Abandoned Projects

I have a lot of different projects I’ve not finished, but I never throw them away.

I know that even if I’ve lost enthusiasm for something, it will renew later. I’ve finished many things after allowing them to remain fallow for a long period of time. This is something about myself I have learnt, over the years. I stick with ideas and persevere with bringing them to fruition, but not by killing myself or forcing the work when it just won’t come. Patience is important.

Sometimes, you simply lack the requisite courage, temporarily.

Some things you make just don’t thrill you enough to finish them, then and there. There’s something missing you just can’t put your finger on, or the plan won’t gel in your imagination or else you realise you have to develop your skills further to do the work justice. For lots of reasons, I sometimes leave projects to brew and stew, while ideas to complete them percolate in my mind.

Strangely, I usually get on with something else, while I wait. Other works come quickly, without friction. It’s the damnedest thing.

Every now and then, going back to half-finished works amazes me, because seeing them again with fresh eyes often reveals that they were better than I thought, or at least a very promising start. You can learn a lot about yourself, your state of mind and the state of your artistic progress by reassessing frozen works in progress.

They also mark time. Your half-attempted works are like a diary of your artistic life. They remind you that your own life is finite and choices carry opportunity costs. You can’t do everything, all the time. It would exhaust you.

Occasionally, a work you abandoned just didn’t go right and is unsalvageable. Better to leave it in limbo, than complete it, only to find it is still unsatisfactory. Here’s where your taste can be very reliable. You can feel, before completing the work, that it would be still born. No sense in going all the way, with those ones. They’ll only diminish your body of work. It takes bravery and honesty to admit your artistic mistakes. There’s no shame in it.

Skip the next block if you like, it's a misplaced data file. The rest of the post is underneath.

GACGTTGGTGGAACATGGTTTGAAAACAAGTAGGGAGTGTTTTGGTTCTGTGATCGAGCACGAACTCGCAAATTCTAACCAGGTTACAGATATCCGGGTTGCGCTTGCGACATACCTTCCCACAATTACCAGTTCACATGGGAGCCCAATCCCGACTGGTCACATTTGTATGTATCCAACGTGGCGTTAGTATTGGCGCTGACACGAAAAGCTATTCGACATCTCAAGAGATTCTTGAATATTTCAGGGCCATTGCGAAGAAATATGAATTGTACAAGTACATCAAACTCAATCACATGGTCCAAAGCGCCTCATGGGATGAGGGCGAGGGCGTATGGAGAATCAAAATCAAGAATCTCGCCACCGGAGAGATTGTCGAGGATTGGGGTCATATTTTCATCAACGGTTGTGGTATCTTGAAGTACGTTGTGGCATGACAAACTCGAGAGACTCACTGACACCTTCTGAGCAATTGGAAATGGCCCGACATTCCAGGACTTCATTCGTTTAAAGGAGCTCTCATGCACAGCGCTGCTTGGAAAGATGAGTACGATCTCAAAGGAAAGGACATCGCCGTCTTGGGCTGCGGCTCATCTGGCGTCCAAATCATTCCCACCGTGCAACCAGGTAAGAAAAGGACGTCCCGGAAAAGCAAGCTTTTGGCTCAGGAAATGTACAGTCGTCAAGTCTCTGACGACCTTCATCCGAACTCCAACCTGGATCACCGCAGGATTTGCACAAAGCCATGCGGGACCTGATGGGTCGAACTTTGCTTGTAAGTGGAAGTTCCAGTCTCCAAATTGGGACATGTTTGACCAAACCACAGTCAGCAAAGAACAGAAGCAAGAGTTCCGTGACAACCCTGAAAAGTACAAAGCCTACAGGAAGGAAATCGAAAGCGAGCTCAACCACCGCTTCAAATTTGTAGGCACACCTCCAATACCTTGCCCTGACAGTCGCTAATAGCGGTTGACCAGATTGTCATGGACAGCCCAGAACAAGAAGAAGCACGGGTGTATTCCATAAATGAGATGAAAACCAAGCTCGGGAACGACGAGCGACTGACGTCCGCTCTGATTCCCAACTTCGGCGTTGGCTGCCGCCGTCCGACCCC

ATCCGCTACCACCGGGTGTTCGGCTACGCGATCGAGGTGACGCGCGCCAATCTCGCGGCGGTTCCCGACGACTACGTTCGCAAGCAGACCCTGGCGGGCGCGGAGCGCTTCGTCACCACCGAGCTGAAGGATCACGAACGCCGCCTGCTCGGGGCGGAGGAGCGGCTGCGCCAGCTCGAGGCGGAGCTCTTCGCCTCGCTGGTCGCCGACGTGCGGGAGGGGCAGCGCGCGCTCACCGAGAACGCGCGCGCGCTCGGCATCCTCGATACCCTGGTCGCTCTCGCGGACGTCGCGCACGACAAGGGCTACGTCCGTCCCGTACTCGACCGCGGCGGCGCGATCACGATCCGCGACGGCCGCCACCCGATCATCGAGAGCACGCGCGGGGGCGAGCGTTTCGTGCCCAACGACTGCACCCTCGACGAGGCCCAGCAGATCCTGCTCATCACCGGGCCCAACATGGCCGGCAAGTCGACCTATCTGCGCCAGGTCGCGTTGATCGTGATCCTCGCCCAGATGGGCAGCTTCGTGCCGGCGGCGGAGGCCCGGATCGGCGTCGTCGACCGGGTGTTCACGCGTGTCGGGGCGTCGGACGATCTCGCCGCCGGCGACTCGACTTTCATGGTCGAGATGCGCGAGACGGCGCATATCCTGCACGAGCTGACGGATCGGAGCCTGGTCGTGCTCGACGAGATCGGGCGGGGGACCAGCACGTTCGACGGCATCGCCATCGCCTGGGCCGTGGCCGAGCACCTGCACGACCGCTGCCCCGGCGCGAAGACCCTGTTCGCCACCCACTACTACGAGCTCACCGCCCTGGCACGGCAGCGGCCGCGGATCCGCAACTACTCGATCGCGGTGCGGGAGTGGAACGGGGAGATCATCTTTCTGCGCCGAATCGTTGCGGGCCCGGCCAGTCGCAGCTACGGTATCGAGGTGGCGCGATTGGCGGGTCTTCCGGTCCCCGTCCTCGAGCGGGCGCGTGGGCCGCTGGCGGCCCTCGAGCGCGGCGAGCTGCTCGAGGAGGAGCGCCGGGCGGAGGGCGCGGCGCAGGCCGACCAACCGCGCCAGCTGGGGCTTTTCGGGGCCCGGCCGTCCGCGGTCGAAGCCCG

There’s nothing wrong with making art for the fun of it. You don’t have to meet the expectations of external critics. They never need see or hear what you’ve made. Sometimes, you make things to please yourself and if you don’t finish them, or bring them to a high polish – well – there’s no law against it yet. It’s not compulsory.

Often, you can borrow from your own incomplete fragments, mash them together and get something remarkable. You just never know how your original artistic vision will morph and transform. You can surprise yourself.

There are few more satisfying moments than bringing a long ago stalled project to completion. I find the last bit comes in a rush, with a rare certainty about what to do to finish it. It’s like the assurance has built over time and finally reached a tipping point. Then, it’s released like a dam bursting. The flood is glorious.

I’ve found it’s best to harvest your creative ideas only when they’re ripe and ripening takes as long as it does, no matter how impatient you might be.

Yes, it would be nice to finish everything you start and it can drive those closest to you crazy, but the pressure to complete shouldn’t drive you crazy. I’ve seen unfinished paintings by Manet. They never will be finished, yet they still tantalise. You capture something of the artist’s method and approach in the raw sketch. You also wonder why this picture was never completed. Perhaps we’ll never know.

It’s your art. Take your own sweet time. You’ll be a better artist for it.

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About tropicaltheartist

You can find out more about me here: https://michaeltopic.wordpress.com/. There aren’t many people that exist in that conjunction of art, design, science and engineering, but this is where I live. I am an artist, a musician, a designer, a creator, a scientist, a technologist, an innovator and an engineer and I have a genuine, deep passion for each field. Most importantly, I am able to see the connections and similarities between each field of intellectual endeavour and apply the lessons I learn in one discipline to my other disciplines. To me, they are all part of the same continuum of creativity. I write about what I know, through my blogs, in the hope that something I write will resonate with a reader and help them enjoy their own creative life more fully. I am, in summary, a highly creative individual, but with the ability to get things done efficiently. Not all of these skills are valued by the world at large, but I am who I am and this is me. The opinions stated here are my own and not necessarily the opinion or position of my employer.
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